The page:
Pee-wee Is Surprisingly *Not* Creepy in His New Netflix Movie
Pee-wee's Big Holiday, now on Netflix, is like snacking on a bag of assorted candies without realizing -- whoops! -- you just inhaled 50 times your daily sugar requirement. The jokes are sweet, the adventure's airy, and you could definitely be consuming healthier entertainment. Whatever. Sometimes you want -- no, need -- to watch a manchild ride a balloon chair to a miniature convertible, which he drives through a neighbor's kitchen to get to work. Everything in small doses.
And Big Holiday doesn't overreach. The movie marks the return of actor Paul Reubens's gleeful alter ego, who appeared in two feature films (1985's Pee-wee's Big Adventure and 1988's Big Top Pee-wee) and was last seen onscreen in 1990's Pee-wee's Playhouse. After reviving the character in 2010 for The Pee-wee Herman Stage Show, Reubens, writer Paul Rust (co-star of Netflix's Love), and producer Judd Apatow set out to stage a fresh, whimsical Pee-wee road trip. Big Holiday maintains the eccentricity and strolling pace of Tim Burton's Big Adventure while bringing the character into the 21st century with Adult Swim-like surreality. And, importantly, this movie does everything it can to make Pee-wee timeless. Because the last thing anyone streaming it needs to do is consider the actor's recent activity in the real world.
Audiences hold grudges, especially when someone fucks with their childhoods. On July 25, 1991, Reubens was a beloved figured. Playhouse had recently wrapped, and reruns were more popular than ever. On July 26, 1991, Sarasota, Florida, police arrested Reubens for public indecency after catching him masturbating in an adult movie theater. CBS immediately yanked Playhouse off the air, Toys 'R Us took Pee-wee toys off the shelves, and Reubens begged the world for some mercy in repeated statements and through community service. Pee-wee's reputation was forever tarnished. If you were a kid hanging in a schoolyard in the '90s, you heard Pee-wee jerk-off jokes. If you talk to anyone in their 20s today, they'll tell you Pee-wee's a little creepy. A messy child pornography charge in the early 2000s and a confused investigation of vintage erotica that was later dropped (but still landed Reubens on a sex offender list) cemented his new place in the media's eye.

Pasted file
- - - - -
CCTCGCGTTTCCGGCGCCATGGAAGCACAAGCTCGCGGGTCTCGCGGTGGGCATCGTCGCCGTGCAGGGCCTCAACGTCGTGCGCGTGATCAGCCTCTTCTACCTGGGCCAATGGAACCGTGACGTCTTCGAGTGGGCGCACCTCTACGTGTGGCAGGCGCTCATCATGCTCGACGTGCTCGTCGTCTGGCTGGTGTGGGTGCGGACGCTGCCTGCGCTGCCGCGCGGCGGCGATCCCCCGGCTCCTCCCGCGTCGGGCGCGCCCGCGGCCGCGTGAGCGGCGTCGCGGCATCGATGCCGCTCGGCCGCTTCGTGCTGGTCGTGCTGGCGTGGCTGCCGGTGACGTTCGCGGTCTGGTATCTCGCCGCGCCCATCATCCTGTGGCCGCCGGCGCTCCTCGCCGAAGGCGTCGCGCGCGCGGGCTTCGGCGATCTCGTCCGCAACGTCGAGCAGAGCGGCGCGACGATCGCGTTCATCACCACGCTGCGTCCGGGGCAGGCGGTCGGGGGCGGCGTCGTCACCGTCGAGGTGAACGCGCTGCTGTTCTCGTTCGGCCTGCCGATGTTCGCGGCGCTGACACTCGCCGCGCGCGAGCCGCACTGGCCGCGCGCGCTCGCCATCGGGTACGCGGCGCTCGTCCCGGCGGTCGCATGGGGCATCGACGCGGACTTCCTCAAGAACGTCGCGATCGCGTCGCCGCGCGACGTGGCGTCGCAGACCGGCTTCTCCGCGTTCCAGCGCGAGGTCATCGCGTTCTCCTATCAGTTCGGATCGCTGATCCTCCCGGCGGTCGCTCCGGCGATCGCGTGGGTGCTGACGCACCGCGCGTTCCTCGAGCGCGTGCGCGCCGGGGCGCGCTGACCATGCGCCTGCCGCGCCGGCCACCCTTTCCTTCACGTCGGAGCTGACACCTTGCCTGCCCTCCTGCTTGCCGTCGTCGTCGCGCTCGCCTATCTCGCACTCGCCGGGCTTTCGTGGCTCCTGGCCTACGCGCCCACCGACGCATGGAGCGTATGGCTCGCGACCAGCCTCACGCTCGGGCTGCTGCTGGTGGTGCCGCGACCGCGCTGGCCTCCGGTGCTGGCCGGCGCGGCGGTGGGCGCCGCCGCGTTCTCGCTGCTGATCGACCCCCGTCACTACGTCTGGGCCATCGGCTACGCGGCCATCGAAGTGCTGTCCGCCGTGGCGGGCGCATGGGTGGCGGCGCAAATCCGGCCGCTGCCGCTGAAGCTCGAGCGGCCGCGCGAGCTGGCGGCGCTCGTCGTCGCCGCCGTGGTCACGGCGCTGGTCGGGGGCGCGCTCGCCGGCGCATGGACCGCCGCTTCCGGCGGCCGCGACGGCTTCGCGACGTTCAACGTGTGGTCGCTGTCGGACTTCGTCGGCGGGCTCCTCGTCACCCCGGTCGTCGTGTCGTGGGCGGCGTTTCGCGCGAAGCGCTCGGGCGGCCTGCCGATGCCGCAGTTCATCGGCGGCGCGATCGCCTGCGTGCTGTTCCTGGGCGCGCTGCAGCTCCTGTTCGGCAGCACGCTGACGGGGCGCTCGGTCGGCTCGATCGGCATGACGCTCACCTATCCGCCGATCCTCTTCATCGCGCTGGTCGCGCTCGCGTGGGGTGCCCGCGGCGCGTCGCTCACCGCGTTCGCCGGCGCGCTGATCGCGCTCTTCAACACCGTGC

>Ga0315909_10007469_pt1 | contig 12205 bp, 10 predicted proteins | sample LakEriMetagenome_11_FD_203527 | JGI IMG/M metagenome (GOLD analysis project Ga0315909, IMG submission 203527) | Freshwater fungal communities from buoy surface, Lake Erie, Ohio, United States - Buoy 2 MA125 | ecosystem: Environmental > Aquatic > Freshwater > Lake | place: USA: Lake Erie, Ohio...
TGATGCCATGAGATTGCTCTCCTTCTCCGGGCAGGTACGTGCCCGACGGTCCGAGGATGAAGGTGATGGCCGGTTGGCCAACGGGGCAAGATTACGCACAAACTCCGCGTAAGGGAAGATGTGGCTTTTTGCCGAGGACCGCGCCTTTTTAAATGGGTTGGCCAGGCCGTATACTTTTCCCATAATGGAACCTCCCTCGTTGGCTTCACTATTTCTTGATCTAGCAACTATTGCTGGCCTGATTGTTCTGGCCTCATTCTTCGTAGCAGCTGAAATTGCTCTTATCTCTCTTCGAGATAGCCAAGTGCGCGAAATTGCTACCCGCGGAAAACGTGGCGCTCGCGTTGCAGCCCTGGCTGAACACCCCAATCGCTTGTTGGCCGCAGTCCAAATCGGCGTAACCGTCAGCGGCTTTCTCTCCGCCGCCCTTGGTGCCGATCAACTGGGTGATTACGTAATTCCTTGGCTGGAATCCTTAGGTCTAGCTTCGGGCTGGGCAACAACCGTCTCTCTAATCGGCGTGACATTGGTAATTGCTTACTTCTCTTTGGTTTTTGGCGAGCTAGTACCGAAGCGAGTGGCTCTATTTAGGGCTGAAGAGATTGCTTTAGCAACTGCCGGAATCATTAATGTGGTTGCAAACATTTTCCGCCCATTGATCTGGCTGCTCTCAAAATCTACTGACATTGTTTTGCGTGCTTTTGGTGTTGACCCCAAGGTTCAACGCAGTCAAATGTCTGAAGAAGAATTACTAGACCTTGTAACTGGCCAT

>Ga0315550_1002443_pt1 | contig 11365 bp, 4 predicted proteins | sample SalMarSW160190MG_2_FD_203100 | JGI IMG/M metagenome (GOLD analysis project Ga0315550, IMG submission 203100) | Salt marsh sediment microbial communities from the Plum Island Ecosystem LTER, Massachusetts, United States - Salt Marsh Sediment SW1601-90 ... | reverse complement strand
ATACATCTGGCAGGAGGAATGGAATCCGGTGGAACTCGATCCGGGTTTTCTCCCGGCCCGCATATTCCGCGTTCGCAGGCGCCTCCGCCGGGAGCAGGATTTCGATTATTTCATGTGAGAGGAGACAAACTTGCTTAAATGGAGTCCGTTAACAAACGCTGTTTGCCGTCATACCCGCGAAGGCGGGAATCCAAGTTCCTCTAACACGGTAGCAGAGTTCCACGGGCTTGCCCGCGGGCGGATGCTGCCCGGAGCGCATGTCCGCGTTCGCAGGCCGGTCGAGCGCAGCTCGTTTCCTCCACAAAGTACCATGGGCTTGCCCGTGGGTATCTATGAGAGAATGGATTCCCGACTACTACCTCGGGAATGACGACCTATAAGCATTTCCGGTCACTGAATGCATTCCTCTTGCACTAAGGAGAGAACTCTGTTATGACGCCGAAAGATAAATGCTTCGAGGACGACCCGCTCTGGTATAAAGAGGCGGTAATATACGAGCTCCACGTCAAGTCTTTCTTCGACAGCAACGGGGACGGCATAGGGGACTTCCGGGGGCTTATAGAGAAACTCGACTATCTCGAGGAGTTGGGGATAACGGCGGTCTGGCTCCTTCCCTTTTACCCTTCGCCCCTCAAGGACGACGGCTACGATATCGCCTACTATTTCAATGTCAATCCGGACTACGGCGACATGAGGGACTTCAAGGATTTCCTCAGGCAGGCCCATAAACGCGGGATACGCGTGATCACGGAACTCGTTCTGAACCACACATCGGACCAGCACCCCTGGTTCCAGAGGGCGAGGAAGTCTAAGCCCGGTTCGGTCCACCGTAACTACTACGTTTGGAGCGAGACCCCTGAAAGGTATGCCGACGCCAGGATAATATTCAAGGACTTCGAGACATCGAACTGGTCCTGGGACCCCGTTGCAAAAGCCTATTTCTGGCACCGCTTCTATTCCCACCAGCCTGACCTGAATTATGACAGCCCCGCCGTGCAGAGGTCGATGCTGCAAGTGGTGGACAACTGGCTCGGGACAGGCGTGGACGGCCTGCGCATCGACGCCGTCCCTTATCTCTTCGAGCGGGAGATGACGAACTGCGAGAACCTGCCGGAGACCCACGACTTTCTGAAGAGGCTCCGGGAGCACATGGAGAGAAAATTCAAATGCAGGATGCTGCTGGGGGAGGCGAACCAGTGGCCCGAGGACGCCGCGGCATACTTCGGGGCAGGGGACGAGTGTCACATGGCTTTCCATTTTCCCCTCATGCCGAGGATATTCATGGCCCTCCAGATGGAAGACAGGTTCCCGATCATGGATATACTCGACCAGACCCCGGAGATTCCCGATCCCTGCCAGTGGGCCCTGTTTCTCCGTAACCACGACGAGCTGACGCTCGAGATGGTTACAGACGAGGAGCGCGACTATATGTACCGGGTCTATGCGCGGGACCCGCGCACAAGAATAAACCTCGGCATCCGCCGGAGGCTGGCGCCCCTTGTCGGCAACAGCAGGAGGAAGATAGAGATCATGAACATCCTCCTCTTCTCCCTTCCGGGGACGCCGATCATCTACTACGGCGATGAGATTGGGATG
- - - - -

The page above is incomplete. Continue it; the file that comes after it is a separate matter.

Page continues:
The incidents haunt Pee-wee. There's no shaking that. When you see Reubens splashed across Netflix's landing page, back in his gray suit and red bow tie, his grizzly mug shot crosses your mind. But a few minutes into Big Holiday, the character's beaming demeanor casts a blinding light over history. Apatow and Reubens took precautions; the movie exists in a parallel universe that never grew out of the 1950s suburban mold, creating a confectionary cocoon of kitsch, and 2016 Pee-wee only looks a week older than 1985 Pee-wee, like an old comic strip character suddenly came back to life (beware: the technological explanation, while interesting, will diminish the anti-creep tactic). His actual adventure defies summation; there are bank robbers, old-timey pilots, aliens, busty farm girls who want nothing more than to wed our hero, and actor Joe Manganiello, who encourages Pee-wee to pull the ripcord on the quaint life. Cue a rousing, Pee-wee-ified rendition of "New York, New York." How it ties together is the characters' magic.
Pee-wee's clownery arrives at a time when most people suffer from a mild case of coulrophobia. Someone who smiles that much, fights tooth and nail for true friendship, and can play baroque minuets on a deflating balloon is a colossal weirdo. Big Holiday overcomes natural distrust and Reubens's own baggage. It's a silly movie that hits and misses. It's a simple movie that makes perfect sense for Netflix's relaxed platform. What it's not is creepy. Pee-Wee returned pure. A snake will make him wail like a dog whistle, a sticky situation will summon a devil on his shoulder, and a root beer barrel will send him into pure ecstasy, but that's him. He made it. Reubens made it. Pee-wee's Big Holiday is good on its own merits, but there's exhilaration to the triumph.
Sign up here for our daily Thrillist email, and get your fix of the best in food/drink/fun.
Matt Patches is Thrillist’s Entertainment Editor. He previously wrote for Grantland, Esquire.com, Vulture, The Hollywood Reporter, and The Guardian. He misses Chairy. Find him on Twitter @misterpatches.